Me Too needed to match just the labels to the pictures first and then he added the definitions.  His work winds up very organized.  He tried to make it in the shape of a tree for this work.  Some more remedial readers might not be able to handle the definition cards right away.  In that case you could just use two part cards and save the definition cards for a later date.

Our nomenclature materials are from ETC Montessori and were $90 uncut, unbound, and unlaminated.  For an additional $90 you can have them cut and laminate for you.  I cut, bound, and laminated myself.  I can tell you it took me 15 hours.  I made less than minimum wage I think and there's also the cost of the laminating film I used to take into account.  It depends on your budget.  Either way it would be far less expensive than the nearly identical set from Montessori R&D which is currently $368.  If you have access to the definitions (such as in the Montessori R&D albums) free printable images for most of this material is available at Homemade Montessori.  I decided my cost in ink and paper would be similar and THEN I would have to find and type all of the definitions.  Homemade Montessori does not provide them due to copyright.  The nomenclature materials are also something that could be child made. That could create a long, drawn-out process of getting through the botany work and I wasn't interested in allotting that kind of time. The sooner I introduce this vocabulary, the sooner we can start using it in a meaningful way out in our garden and out in the world. However, we have six years of cycling through this ahead of us and it isn't out of the question at some point.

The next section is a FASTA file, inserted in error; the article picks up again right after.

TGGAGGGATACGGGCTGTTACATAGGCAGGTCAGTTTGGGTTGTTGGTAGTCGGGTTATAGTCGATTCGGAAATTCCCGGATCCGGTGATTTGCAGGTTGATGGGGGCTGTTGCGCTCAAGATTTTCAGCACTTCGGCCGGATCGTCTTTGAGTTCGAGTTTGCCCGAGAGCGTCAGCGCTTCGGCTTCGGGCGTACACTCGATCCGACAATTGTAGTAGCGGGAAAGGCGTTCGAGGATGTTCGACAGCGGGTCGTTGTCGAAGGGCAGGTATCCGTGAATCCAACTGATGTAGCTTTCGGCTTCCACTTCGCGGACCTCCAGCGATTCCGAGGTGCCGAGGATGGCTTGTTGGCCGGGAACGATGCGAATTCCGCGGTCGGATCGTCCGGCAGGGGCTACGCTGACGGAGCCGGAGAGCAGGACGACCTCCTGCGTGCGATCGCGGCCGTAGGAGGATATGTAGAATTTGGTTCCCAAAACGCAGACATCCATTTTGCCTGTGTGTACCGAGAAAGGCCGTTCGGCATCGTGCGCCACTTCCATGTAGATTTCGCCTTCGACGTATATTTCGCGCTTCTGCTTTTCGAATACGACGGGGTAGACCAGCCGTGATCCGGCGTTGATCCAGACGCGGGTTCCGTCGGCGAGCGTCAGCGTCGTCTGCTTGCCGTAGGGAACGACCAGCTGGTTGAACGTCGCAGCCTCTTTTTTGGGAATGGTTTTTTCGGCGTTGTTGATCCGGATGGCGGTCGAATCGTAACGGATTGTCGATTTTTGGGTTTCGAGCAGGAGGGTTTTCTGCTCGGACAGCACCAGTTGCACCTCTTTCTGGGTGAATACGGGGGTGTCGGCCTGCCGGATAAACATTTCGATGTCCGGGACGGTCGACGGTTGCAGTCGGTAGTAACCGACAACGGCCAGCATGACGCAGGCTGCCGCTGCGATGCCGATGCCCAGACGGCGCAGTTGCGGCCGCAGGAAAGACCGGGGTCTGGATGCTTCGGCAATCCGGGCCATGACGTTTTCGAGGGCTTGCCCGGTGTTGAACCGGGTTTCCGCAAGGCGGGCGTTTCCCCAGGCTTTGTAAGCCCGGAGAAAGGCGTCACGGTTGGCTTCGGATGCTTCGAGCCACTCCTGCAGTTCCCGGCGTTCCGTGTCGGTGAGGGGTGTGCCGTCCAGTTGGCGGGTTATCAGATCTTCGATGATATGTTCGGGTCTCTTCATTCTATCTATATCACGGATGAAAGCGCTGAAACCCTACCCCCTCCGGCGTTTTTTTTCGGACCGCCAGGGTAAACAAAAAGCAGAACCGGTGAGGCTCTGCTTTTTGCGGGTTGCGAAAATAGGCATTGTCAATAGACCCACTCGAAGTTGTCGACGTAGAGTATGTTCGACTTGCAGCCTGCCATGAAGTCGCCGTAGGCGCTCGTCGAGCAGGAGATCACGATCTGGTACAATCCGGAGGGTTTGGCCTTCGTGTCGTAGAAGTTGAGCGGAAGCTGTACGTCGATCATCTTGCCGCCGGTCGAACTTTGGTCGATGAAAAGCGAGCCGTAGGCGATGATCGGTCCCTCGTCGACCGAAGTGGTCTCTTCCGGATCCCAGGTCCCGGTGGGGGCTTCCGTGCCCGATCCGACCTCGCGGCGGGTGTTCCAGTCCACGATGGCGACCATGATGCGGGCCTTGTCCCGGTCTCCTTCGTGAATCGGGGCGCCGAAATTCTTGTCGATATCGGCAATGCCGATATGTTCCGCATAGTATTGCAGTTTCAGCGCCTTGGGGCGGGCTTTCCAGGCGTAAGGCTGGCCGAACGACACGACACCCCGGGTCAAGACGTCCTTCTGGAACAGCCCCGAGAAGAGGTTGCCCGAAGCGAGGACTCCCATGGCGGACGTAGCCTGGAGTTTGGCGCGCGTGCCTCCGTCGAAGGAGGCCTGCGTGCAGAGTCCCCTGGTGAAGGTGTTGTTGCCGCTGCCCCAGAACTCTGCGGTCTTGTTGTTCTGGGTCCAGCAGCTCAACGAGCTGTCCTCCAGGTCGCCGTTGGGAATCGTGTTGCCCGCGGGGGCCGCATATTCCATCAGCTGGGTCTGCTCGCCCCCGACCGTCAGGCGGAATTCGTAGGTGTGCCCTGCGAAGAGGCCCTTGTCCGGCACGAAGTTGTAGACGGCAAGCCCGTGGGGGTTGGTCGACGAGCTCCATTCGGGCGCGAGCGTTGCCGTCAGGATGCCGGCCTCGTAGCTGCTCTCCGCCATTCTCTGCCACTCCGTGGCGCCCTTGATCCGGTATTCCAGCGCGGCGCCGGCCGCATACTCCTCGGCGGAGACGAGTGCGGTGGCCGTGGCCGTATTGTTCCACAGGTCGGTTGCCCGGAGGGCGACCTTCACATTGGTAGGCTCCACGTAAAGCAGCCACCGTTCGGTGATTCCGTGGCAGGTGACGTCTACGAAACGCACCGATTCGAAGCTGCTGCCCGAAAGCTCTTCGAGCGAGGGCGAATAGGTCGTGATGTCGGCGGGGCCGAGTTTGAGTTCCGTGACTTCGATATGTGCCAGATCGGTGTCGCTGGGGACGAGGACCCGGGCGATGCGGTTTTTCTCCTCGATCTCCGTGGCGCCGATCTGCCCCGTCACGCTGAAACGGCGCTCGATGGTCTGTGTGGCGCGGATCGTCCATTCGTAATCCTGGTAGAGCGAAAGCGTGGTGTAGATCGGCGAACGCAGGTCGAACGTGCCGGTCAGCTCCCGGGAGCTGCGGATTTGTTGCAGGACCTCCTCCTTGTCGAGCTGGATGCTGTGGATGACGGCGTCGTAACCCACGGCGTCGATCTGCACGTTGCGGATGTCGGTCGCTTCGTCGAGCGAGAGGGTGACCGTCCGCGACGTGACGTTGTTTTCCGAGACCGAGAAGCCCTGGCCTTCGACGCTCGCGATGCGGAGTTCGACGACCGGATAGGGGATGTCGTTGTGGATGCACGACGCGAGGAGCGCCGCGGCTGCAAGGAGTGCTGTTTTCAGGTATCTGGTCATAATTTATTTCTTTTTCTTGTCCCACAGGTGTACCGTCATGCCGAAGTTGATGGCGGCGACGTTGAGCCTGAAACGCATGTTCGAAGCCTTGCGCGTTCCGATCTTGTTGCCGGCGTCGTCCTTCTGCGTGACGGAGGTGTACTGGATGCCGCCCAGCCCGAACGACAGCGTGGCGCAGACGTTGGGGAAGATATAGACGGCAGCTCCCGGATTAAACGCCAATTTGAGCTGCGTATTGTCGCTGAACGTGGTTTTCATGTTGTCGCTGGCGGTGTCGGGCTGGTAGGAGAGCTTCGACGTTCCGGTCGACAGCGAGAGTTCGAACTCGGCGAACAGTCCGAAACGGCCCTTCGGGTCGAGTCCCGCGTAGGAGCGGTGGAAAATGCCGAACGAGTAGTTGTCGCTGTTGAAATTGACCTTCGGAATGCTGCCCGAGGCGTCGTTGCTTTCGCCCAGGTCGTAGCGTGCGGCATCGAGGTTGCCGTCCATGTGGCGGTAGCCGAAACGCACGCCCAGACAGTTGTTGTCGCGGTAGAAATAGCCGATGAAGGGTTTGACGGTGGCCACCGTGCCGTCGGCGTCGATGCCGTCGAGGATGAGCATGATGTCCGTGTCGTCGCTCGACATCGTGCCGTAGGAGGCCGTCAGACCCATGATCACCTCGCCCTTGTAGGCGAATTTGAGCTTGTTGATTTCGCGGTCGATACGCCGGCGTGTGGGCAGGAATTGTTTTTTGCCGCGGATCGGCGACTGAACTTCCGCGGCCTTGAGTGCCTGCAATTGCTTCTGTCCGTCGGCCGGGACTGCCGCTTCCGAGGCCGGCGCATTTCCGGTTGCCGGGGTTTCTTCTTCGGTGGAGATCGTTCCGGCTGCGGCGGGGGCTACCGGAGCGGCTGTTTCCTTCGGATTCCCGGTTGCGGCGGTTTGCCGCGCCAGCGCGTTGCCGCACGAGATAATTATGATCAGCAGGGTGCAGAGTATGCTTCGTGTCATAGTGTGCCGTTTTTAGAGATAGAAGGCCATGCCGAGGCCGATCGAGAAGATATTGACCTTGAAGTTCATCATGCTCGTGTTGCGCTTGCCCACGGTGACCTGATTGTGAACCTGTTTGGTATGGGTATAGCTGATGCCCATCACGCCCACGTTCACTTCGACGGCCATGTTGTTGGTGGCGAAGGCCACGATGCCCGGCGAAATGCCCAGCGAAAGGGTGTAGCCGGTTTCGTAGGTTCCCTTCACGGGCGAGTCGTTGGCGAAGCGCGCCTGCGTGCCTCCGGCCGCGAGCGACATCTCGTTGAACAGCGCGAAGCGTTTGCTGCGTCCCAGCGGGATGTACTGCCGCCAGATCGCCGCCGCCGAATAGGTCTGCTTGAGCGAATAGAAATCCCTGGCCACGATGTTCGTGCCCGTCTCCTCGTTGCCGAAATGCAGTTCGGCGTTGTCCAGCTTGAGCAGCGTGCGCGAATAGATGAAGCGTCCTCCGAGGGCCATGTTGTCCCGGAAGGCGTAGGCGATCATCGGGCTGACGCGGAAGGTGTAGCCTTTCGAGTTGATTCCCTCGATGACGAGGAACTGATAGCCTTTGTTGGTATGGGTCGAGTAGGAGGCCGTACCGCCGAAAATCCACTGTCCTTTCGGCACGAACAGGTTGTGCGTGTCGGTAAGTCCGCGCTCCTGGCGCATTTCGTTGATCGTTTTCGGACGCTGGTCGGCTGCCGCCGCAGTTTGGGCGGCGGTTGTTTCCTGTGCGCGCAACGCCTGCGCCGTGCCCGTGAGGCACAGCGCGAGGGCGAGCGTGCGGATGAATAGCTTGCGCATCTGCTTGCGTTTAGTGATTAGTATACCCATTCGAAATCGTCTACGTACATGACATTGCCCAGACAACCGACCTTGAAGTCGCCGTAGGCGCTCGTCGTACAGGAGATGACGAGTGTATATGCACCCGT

There are seven "categories" of materials and each category has several charts, booklets, and card sets.  I have created a few botany shelves in the school room.  Each category of work is stored in a transparent green bin from the dollar store.  There are six bins on the shelf in the photo above.  The wall charts are on the narrow shelf below.

 I put the seventh bin (need one more green one), the leaf,  on another shelf.  That shelf happens to have all of the contents of the botany leaf cabinet (from primary) now house in a new (cheap) white cabinet.  The orange stick for tracing are in the mug next door.